From drawing books to walls
Muralist Anthony Smith enjoys painting huge structuresMonday, November 15, 2021
BY BRITTNY HUTCHINSON
Using his bare hands, a paintbrush, roller or spray bottles, Anthony Smith is one of the muralists transforming graffiti-stained street walls and large drab structures across the island.
Smith's latest canvass is the silo at Carib Cement Company in Rockfort, Kingston, which, he said, is the largest mural he's worked on.
“When I first saw the silo I said, 'This is huge!' I realised that no matter how far I stepped back, my head wasn't able to tilt up far enough. When I finally got to a distance where I could see the entire thing and I walked around it I said this is huge but I am up for it because I'm not just making a mark at Carib Cement, nor just contributing to Jamaica's largest mural but I am contributing to one of the biggest steps that I am going to make in my career as a muralist,” Smith told the Jamaica Observer.
That mural will be officially unveiled as part of the island's 60th anniversary of Independence celebrations next year.
The artwork is being done under the 'Jamaica Creative: Paint Up Yuh Creative Space' mural project which started in December 2019.
Twenty-four-year-old Smith, who is from Mile Gully, Manchester, started out demonstrating his artistic skills while attending Devon All-Age School.
That's when his older brothers realised that he had a knack for craft and asked him to beautify their bedroom walls at their house.
“My earlier days of exploring art, as it relates to colour and scale in those times, I was using poster paint on walls. This was from primary school. At that time, looking back at it now, I thought it was nonsense. But going to primary school, transitioning into high school that was when I really started to explore painting on walls,” he explained.
“The house I lived in at that time was in a community called Bethany. We moved from there to Mile Gully, and then I continued to explore walls. My older brothers would have new walls because it was a new house. So they decided that they were going to hire me... for good favour. With them asking me to pretty up their walls in their bedrooms was a push for me to translate from drawing books to walls,” said Smith.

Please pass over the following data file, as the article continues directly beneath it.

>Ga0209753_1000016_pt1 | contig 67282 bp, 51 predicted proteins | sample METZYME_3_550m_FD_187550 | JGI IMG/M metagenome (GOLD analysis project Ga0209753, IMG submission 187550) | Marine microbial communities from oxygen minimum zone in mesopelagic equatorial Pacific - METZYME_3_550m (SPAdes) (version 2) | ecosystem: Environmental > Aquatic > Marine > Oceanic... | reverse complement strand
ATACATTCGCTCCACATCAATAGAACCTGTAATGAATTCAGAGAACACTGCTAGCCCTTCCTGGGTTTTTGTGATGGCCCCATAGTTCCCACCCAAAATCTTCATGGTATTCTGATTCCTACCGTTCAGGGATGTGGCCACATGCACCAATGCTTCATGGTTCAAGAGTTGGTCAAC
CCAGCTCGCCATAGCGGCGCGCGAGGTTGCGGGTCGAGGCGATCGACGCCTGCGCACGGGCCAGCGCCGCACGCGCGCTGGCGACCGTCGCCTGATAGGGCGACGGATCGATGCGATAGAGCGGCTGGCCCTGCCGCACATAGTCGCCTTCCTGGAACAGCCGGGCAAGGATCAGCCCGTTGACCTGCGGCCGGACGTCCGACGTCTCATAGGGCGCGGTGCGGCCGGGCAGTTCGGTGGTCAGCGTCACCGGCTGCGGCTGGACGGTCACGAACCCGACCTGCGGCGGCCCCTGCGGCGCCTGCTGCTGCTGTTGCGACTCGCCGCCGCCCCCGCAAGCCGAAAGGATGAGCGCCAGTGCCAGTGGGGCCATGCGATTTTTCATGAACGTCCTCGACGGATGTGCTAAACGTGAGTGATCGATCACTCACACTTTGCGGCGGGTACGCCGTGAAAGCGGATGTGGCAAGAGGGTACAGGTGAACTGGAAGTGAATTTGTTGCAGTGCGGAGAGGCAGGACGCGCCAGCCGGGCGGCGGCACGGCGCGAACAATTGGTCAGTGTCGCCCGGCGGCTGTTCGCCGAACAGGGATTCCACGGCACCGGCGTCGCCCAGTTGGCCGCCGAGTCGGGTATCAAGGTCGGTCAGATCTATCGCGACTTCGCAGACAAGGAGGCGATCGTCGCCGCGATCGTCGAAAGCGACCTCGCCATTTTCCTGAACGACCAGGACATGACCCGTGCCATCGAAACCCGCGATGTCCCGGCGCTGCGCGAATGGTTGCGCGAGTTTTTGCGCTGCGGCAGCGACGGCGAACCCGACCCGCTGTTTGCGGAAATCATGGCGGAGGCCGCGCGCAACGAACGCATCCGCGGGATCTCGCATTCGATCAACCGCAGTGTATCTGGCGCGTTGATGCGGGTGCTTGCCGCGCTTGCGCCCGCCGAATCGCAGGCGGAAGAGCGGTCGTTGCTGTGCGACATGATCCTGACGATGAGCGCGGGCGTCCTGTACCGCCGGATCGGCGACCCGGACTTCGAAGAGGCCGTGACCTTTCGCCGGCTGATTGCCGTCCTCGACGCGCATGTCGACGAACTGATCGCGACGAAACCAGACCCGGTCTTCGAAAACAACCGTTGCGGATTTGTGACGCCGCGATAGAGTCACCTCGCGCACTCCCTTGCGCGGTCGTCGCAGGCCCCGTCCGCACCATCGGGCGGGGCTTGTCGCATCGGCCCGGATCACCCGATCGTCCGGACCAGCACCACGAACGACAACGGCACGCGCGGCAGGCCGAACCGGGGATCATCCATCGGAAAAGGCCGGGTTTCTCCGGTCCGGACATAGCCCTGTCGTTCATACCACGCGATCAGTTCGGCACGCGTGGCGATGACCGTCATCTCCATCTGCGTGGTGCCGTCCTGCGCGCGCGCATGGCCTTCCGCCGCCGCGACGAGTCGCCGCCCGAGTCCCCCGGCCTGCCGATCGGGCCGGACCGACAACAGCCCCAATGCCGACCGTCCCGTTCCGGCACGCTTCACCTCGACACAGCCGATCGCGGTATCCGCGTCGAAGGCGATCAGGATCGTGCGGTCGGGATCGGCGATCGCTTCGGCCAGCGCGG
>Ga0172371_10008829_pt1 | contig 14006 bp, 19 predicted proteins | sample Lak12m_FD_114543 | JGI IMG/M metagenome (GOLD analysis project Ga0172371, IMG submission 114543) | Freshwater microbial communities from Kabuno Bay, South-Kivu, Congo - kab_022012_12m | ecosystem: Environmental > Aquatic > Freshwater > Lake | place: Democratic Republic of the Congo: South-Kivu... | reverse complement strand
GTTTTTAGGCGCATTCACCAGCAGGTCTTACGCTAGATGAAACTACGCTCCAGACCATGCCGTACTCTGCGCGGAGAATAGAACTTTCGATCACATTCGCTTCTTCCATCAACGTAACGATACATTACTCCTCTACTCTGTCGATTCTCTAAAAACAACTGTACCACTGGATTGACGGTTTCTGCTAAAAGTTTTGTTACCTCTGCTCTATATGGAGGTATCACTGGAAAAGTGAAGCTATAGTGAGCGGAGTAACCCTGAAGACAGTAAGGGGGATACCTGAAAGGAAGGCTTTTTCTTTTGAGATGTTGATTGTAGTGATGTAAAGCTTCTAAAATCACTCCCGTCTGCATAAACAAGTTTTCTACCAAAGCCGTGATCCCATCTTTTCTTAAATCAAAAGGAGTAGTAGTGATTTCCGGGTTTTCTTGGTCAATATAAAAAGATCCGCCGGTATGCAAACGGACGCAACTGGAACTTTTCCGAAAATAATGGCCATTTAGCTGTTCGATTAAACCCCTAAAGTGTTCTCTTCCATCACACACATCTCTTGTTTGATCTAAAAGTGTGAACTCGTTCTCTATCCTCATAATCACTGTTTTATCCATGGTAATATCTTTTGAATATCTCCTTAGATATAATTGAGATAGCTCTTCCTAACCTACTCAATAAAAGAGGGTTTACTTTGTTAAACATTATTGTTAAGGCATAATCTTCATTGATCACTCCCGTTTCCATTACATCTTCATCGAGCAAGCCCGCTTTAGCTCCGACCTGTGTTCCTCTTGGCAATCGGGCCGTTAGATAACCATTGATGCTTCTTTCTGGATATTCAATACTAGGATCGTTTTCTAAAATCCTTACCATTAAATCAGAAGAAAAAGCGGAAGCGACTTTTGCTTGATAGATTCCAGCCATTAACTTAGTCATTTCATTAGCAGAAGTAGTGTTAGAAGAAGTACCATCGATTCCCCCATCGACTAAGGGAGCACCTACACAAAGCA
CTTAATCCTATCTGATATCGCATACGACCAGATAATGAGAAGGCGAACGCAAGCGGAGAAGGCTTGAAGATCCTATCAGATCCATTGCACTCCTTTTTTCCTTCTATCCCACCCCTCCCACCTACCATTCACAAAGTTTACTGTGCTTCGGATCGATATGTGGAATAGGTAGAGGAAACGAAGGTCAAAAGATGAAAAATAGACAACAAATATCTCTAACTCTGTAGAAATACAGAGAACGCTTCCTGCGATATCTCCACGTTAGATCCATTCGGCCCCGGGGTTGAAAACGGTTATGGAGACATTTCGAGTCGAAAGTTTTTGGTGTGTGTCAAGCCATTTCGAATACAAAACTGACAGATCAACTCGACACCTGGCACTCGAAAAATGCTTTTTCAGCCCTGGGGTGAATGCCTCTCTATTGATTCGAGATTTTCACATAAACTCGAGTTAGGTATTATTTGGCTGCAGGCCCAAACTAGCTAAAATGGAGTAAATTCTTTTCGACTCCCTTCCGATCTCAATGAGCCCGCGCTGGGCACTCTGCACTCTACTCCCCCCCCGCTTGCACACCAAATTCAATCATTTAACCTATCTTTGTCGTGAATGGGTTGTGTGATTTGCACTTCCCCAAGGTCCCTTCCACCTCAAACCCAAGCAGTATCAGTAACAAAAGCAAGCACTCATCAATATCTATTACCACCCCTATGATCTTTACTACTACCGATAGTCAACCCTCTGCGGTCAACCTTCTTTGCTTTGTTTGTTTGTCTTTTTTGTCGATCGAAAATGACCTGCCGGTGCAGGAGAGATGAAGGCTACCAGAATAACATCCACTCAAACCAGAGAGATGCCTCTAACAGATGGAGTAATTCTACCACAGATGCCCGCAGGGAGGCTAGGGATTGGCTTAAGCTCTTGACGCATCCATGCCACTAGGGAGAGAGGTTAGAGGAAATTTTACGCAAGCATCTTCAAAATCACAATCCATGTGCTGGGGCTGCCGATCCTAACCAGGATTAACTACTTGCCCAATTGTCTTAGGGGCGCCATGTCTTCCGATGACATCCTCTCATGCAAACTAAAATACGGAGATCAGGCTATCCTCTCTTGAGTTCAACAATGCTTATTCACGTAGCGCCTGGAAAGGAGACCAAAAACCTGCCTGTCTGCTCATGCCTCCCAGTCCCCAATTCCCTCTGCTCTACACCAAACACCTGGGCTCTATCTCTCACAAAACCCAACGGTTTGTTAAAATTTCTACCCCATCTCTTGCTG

“I've always been drawing. I remember in grade one I did this drawing and my [art] teacher at the time decided that she wasn't going to give me a pass for it because she was not convinced I was the one who did it, so she sent me back home and said my older siblings should not help me with it,” Smith recalled.
In contrast, though, his siblings made his artwork less impressive.
“When I brought it back [to school], she accepted it and I was hurt. But I said, you know what, I am going to keep trying, and by grade two I was drawing diagrams of the ears, eyes, nose, and so forth for grade six classes,” he added.
Over time, Smith evolved from school assignments, to community beautification, to corporate mural projects.
In 2012 he painted the faces of reggae superstar Bob Marley, sprint legend Usain Bolt, comedian Oliver Samuels, and former Prime Minister Portia Simpson Miller on walls in his community.
He also assisted in creating murals of a cricket match on the walls of Sabina Park in Kingston and a Rastaman holding fish and jelly coconut at the area known as 'Border' located between the parishes of St Elizabeth and Westmoreland.
Those murals were completed as part of Southern Parks and Markets Waste Management environment uplifment programme in 2019.
Teamwork, he explained, plays an important part in creating murals.
“It is inevitable. That ingredient you cannot do without. For example, when you're cooking rice and peas, you can't do without the rice and you can't do without the peas. That's teamwork when it comes to projects like these. Even if you are not working with another set of artists or an assistant, the team becomes you, the client, the entire supply chain, and those who provide the material,” he said.
Smith said he would love to create his next mural at the overpass at Three Miles, St Andrew.
“It gives me life while I'm doing it. It enlightens me. Whenever I am talking about it — executing, planning, or putting together a proposal — the entire process gives me life, it makes me feel like I can do this forever,” he said.